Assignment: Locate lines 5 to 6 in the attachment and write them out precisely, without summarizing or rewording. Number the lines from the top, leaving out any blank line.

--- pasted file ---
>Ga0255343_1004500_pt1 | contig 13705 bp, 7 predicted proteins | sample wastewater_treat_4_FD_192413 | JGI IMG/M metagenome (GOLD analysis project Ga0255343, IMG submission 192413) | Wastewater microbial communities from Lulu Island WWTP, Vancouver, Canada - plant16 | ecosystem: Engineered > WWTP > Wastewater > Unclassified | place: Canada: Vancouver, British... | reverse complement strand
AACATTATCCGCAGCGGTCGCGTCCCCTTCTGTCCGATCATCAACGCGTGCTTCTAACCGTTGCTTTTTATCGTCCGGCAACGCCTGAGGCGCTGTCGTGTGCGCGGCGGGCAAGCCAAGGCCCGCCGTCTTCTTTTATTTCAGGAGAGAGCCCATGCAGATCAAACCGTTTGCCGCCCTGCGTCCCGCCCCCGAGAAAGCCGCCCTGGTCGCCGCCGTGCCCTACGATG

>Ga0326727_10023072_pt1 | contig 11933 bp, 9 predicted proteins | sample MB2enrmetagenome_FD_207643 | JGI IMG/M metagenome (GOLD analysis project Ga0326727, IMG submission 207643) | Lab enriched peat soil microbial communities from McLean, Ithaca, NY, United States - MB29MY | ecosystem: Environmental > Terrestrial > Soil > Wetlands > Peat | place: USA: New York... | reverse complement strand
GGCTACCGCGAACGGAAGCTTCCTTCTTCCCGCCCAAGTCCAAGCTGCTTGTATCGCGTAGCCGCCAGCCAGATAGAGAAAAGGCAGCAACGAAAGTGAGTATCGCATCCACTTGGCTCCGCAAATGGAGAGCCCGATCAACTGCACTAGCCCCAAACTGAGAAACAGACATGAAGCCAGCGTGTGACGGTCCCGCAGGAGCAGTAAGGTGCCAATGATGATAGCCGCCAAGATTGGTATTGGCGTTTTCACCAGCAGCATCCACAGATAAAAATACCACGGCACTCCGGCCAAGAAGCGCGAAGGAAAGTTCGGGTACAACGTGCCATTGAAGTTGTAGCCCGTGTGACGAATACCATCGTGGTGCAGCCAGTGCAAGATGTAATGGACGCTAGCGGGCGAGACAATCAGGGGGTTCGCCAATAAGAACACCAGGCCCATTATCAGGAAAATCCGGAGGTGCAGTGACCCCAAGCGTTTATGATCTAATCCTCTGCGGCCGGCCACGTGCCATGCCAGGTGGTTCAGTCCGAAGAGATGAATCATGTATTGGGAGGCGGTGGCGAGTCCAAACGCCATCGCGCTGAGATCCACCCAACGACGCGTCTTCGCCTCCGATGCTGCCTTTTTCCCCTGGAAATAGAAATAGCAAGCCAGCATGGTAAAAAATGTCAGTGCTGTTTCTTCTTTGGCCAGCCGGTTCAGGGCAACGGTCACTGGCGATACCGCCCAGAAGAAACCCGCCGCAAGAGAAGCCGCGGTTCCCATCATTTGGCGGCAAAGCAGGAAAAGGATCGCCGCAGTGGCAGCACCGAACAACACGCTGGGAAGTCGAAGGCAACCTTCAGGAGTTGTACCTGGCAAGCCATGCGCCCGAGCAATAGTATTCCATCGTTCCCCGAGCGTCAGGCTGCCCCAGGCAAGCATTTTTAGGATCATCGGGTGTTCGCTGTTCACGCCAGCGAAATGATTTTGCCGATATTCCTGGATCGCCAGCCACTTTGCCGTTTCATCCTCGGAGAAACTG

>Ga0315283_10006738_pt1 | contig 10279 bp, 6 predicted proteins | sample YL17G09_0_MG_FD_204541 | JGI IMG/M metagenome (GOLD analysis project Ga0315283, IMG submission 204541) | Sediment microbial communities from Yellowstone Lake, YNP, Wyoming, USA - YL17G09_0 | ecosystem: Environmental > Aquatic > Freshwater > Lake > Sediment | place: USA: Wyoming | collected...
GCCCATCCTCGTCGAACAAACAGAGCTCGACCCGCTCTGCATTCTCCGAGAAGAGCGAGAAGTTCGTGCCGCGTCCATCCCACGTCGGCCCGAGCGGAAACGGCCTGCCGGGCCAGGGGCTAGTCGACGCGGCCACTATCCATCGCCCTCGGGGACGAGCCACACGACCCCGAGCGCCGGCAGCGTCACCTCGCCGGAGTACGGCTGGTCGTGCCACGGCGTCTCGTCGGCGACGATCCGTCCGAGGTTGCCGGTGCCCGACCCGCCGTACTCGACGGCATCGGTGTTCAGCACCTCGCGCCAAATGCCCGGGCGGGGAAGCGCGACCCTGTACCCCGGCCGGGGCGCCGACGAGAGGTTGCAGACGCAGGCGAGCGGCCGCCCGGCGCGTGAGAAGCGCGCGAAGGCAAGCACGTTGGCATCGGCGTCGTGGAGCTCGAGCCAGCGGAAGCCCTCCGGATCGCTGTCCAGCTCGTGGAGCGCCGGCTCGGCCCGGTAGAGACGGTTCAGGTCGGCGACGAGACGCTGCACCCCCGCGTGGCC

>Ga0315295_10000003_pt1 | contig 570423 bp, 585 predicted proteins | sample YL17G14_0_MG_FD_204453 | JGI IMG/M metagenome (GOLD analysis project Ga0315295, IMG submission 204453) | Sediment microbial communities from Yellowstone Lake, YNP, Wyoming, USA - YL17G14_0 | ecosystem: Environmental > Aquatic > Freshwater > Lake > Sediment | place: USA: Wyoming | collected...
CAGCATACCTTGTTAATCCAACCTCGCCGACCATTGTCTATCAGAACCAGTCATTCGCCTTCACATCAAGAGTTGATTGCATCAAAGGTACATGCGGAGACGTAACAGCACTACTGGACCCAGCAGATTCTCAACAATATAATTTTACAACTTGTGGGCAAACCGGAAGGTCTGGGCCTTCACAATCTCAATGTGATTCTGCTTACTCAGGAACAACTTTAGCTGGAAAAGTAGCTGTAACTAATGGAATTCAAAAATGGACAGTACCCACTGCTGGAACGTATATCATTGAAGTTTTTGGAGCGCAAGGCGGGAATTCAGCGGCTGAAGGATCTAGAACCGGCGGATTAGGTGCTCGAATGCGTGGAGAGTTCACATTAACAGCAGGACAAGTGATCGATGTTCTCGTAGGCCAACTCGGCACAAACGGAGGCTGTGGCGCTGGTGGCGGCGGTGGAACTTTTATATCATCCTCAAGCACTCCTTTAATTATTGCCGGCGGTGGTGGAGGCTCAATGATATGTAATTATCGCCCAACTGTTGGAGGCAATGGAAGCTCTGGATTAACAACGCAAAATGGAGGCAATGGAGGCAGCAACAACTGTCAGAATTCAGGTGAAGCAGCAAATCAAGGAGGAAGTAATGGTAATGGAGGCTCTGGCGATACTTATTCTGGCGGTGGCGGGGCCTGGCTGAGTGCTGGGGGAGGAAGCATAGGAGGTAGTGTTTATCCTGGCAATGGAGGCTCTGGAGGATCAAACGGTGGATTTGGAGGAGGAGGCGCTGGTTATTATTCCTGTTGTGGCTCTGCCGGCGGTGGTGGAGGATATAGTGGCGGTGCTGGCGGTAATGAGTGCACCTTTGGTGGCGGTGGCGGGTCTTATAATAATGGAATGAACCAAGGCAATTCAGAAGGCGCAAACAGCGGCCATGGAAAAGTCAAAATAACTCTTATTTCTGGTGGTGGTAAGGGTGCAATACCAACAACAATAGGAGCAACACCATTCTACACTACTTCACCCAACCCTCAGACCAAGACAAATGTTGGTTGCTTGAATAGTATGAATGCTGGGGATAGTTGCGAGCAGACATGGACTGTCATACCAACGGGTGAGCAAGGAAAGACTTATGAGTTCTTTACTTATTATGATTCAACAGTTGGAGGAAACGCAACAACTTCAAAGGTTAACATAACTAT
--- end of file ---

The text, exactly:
>Ga0315283_10006738_pt1 | contig 10279 bp, 6 predicted proteins | sample YL17G09_0_MG_FD_204541 | JGI IMG/M metagenome (GOLD analysis project Ga0315283, IMG submission 204541) | Sediment microbial communities from Yellowstone Lake, YNP, Wyoming, USA - YL17G09_0 | ecosystem: Environmental > Aquatic > Freshwater > Lake > Sediment | place: USA: Wyoming | collected...
GCCCATCCTCGTCGAACAAACAGAGCTCGACCCGCTCTGCATTCTCCGAGAAGAGCGAGAAGTTCGTGCCGCGTCCATCCCACGTCGGCCCGAGCGGAAACGGCCTGCCGGGCCAGGGGCTAGTCGACGCGGCCACTATCCATCGCCCTCGGGGACGAGCCACACGACCCCGAGCGCCGGCAGCGTCACCTCGCCGGAGTACGGCTGGTCGTGCCACGGCGTCTCGTCGGCGACGATCCGTCCGAGGTTGCCGGTGCCCGACCCGCCGTACTCGACGGCATCGGTGTTCAGCACCTCGCGCCAAATGCCCGGGCGGGGAAGCGCGACCCTGTACCCCGGCCGGGGCGCCGACGAGAGGTTGCAGACGCAGGCGAGCGGCCGCCCGGCGCGTGAGAAGCGCGCGAAGGCAAGCACGTTGGCATCGGCGTCGTGGAGCTCGAGCCAGCGGAAGCCCTCCGGATCGCTGTCCAGCTCGTGGAGCGCCGGCTCGGCCCGGTAGAGACGGTTCAGGTCGGCGACGAGACGCTGCACCCCCGCGTGGCC